San Francisco — It was a rare balmy San Francisco afternoon, and Gary Hart took time out to go sailing. The Colorado senator has not given up his quest for the Democratic nomination , he said in an often-repeated refrain just before the opening of the Democratic National Convention. A flurry of controversy surrounding Walter Mondale's handling of the issue of who will chair the party has given Hart backers hope that the ''lightning'' might strike and the miracle might occur that would put their man on top when the delegates pick a candidate Wednesday night.
But the intense Coloradan has apparently adopted a mellow California style for the San Francisco convention that includes time out for sailing and for a pop concert. He's aiming no direct hits at his chief opponent, Mr. Mondale.
''We are going to send Ronald Reagan back to his ranch in 1985,'' he told a meeting of Hispanic delegates, while avoiding mention of Mondale.
While convention participants fumed over what many saw as the Mondale debacle , which included reports of firing party chairman Charles T. Manatt, just as the convention opened in Mr. Manatt's home state, Mr. Hart understated the move as merely ''surprising.''
Hart also proclaimed himself to be well satisfied with his role at the convention. ''I don't feel shut out at all,'' he said on Sunday. ''It's a much more open convention than most people realize.''
The noncombatant tone is intentional, according to his press secretary, Kathy Bushkin. ''He doesn't like to pick fights,'' she says. ''He really doesn't.''
As a result, the Hart effort almost moves into limbo at the start of the convention. But his delegates are standing firm. ''Our delegation is rock solid, '' says Irwin Nowick, a Los Angeles lawyer who is a Hart delegate. One San Diego delegate, sporting a sombrero plastered with a Hart bumper sticker, refused to consider the possibility of her candidate's losing, as she cheerfully affirmed her allegiance.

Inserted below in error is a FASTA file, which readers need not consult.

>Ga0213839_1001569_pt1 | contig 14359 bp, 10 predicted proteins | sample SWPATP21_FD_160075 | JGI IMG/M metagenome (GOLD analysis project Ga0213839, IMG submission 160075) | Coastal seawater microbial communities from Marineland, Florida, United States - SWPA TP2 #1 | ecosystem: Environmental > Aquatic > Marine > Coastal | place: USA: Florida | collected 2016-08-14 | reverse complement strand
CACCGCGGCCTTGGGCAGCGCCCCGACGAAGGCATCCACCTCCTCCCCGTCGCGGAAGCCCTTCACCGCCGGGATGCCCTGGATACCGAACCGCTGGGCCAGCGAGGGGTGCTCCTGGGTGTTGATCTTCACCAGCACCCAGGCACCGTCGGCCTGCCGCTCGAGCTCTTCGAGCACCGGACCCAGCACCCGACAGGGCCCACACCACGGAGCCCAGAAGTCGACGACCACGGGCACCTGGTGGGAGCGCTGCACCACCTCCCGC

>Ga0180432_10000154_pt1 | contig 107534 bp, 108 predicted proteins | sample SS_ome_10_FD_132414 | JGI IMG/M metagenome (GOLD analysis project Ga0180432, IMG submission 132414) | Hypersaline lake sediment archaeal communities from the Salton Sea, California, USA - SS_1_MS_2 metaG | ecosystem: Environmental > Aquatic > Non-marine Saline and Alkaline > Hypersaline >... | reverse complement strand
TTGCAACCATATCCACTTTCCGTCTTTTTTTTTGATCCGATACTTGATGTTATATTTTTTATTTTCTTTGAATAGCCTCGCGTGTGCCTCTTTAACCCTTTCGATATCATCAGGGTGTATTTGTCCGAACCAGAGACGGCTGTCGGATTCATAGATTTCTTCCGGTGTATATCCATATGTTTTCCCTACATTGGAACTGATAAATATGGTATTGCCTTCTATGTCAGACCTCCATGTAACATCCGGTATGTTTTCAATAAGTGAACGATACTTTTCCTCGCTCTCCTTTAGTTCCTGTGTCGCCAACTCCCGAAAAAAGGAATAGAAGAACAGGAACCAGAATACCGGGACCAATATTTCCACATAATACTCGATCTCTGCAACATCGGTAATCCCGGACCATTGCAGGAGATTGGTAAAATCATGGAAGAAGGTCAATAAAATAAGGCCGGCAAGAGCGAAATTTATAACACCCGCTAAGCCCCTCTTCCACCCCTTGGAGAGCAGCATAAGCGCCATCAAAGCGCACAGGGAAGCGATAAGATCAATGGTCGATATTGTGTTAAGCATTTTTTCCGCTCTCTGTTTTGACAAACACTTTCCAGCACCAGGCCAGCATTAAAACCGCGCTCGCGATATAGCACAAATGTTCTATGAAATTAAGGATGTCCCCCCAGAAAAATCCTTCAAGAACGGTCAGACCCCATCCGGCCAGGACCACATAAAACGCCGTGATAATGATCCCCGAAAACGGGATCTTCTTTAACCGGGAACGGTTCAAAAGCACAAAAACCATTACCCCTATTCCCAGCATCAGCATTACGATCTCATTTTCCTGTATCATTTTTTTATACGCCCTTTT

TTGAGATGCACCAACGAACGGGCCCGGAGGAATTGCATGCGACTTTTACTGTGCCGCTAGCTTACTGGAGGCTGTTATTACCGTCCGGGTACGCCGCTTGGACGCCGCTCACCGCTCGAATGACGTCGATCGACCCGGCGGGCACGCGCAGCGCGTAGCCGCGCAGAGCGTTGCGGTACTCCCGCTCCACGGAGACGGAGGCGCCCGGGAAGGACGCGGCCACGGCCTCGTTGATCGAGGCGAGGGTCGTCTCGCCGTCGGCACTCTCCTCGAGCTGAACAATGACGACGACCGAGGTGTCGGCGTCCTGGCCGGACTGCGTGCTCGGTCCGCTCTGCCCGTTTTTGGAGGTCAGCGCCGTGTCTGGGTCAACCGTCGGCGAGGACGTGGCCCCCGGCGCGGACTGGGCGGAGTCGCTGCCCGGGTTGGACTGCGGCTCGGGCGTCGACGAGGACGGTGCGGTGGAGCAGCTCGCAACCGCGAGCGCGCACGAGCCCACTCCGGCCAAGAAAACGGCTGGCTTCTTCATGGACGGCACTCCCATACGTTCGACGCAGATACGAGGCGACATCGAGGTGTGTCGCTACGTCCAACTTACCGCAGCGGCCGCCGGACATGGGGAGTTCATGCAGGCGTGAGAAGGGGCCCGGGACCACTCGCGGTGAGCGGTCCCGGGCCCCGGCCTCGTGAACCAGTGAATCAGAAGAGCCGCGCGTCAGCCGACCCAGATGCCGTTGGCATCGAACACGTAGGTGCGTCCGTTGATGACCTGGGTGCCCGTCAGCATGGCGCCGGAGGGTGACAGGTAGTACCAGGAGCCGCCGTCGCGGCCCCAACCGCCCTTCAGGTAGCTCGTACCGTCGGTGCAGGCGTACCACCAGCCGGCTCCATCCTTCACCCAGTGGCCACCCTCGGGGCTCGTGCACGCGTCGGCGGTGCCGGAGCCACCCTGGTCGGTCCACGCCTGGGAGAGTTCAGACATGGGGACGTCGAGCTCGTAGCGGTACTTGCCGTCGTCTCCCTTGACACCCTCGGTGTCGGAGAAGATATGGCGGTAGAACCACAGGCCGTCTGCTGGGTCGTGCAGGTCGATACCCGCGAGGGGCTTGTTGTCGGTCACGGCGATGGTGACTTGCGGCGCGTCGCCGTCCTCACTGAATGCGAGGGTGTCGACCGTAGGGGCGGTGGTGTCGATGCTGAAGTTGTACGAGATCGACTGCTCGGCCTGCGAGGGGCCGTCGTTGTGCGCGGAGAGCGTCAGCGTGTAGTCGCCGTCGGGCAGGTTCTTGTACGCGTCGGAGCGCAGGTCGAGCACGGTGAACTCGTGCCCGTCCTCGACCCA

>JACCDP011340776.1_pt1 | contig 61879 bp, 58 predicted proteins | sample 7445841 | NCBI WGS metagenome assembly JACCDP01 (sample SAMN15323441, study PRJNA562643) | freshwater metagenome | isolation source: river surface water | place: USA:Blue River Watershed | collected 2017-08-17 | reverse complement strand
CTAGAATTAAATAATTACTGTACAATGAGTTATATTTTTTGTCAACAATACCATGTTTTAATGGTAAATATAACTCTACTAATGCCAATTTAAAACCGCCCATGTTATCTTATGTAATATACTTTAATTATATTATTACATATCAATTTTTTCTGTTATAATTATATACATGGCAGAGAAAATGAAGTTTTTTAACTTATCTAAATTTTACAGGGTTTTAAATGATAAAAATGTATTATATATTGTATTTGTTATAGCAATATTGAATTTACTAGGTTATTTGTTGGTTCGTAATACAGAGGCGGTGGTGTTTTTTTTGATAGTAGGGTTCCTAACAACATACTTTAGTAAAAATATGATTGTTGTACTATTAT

Meanwhile, Mondale delegates have been holding steady, all but assuring him a slim majority of the nomination votes.
The Hart camp concedes that Mondale has almost locked up a first-ballot victory. ''We think it's most unlikely'' that another ballot will be needed, Hart volunteer Frank Mankiewicz explains.
So why continue?
''Our delegates really want to go forward,'' says Mrs. Bushkin. Many are newcomers attracted by the new-generation theme of the Colorado senator. They have nothing to lose in supporting their candidate to the end. One Hart worker says: ''Our delegates are not the kind of party hacks who signed up a year and a half ago because they thought we were going to win.''
Moreover, Hart workers say, they want to create the right atmosphere just in case some catastrophic event turns the convention Gary Hart's direction.
The one tangible achievement that the Hart campaign is reaching for is a stronger platform plank against using military force in Central America. The minority plank, which Mondale opposes, is one of only a handful of proposals, including those of Jesse Jackson, which threaten to spark controversies this week on the convention floor. The tiffs could be tame compared with fights over 25 planks in 1980, when Sen. Edward M. Kennedy of Massachusetts challenged President Jimmy Carter and forced him to accept Kennedy platform planks.
But if Hart is staging no disruption of Democratic harmony, then his presence and that of his loyal followers at least are a reminder that Mondale remains only a narrow winner within his party who polled only 38.6 percent in primaries.
Says Minneapolis Mondale delegate Tom Beaver wistfully, ''It would help party unity a great deal if (Hart) would call a halt to his campaigning'' and agree to back Mondale.
Hart delegate Burt Margolin, a Los Angeles member of the California Assembly, counters, ''No one is suggesting that we're not going to come out of this convention unified. Candidates have a tendency to take their candidacies down to the final night.''
As for Hart, he has promised privately as well as publicly to work hard for the Democratic ticket, even if he won't concede before Wednesday. But it's also clear that many of his backers will be less enthusiastic, even with the addition of the widely applauded vice-presidential choice of Rep. Geraldine A. Ferraro of New York.
Hart delegate Irwin Nowick says that if Mondale wins the nomination, ''I'll hold my nose and vote for him.''